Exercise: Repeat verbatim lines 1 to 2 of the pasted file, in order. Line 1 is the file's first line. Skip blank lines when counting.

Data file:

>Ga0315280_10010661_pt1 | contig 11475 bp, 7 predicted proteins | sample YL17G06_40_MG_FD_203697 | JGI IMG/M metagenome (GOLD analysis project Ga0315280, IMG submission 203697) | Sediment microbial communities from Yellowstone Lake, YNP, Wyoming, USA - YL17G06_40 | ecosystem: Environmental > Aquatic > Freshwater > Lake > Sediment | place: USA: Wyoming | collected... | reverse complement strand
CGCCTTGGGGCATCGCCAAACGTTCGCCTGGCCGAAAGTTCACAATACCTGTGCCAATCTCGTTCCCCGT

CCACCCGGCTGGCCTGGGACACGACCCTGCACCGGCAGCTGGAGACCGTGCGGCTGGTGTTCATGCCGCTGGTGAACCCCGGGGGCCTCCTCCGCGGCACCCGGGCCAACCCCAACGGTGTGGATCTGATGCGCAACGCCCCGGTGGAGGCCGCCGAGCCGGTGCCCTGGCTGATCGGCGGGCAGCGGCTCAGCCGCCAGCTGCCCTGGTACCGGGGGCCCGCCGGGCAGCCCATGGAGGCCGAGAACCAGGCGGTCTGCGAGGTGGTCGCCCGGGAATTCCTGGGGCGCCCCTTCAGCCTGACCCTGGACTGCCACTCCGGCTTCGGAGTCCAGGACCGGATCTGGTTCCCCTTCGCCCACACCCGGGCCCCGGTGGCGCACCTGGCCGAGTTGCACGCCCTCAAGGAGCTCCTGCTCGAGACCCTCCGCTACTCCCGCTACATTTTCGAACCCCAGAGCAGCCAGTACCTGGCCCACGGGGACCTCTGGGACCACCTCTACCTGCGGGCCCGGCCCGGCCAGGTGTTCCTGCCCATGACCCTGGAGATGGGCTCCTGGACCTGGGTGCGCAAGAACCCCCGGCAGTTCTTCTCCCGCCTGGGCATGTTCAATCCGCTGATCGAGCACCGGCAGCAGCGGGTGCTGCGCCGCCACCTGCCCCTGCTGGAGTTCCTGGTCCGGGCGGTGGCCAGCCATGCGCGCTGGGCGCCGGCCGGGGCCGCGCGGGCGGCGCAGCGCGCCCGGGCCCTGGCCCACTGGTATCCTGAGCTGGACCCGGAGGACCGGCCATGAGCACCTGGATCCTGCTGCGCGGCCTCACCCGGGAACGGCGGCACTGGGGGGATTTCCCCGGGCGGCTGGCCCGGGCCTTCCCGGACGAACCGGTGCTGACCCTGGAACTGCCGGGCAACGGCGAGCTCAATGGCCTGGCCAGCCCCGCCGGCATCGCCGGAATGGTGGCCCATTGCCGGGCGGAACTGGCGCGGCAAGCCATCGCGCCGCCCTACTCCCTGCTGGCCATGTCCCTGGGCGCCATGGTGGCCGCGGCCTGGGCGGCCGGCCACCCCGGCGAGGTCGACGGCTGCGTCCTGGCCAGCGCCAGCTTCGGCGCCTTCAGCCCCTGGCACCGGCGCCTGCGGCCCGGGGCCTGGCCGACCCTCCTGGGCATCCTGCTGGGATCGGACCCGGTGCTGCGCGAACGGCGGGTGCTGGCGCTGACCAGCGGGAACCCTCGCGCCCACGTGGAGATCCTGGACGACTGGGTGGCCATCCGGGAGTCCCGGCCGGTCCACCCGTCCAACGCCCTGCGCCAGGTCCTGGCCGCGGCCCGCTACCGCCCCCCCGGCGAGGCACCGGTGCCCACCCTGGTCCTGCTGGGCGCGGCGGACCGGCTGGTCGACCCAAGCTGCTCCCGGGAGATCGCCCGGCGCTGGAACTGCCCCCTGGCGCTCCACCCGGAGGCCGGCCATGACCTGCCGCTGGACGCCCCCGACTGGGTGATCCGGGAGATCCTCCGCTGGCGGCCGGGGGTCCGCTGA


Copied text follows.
>Ga0315280_10010661_pt1 | contig 11475 bp, 7 predicted proteins | sample YL17G06_40_MG_FD_203697 | JGI IMG/M metagenome (GOLD analysis project Ga0315280, IMG submission 203697) | Sediment microbial communities from Yellowstone Lake, YNP, Wyoming, USA - YL17G06_40 | ecosystem: Environmental > Aquatic > Freshwater > Lake > Sediment | place: USA: Wyoming | collected... | reverse complement strand
CGCCTTGGGGCATCGCCAAACGTTCGCCTGGCCGAAAGTTCACAATACCTGTGCCAATCTCGTTCCCCGT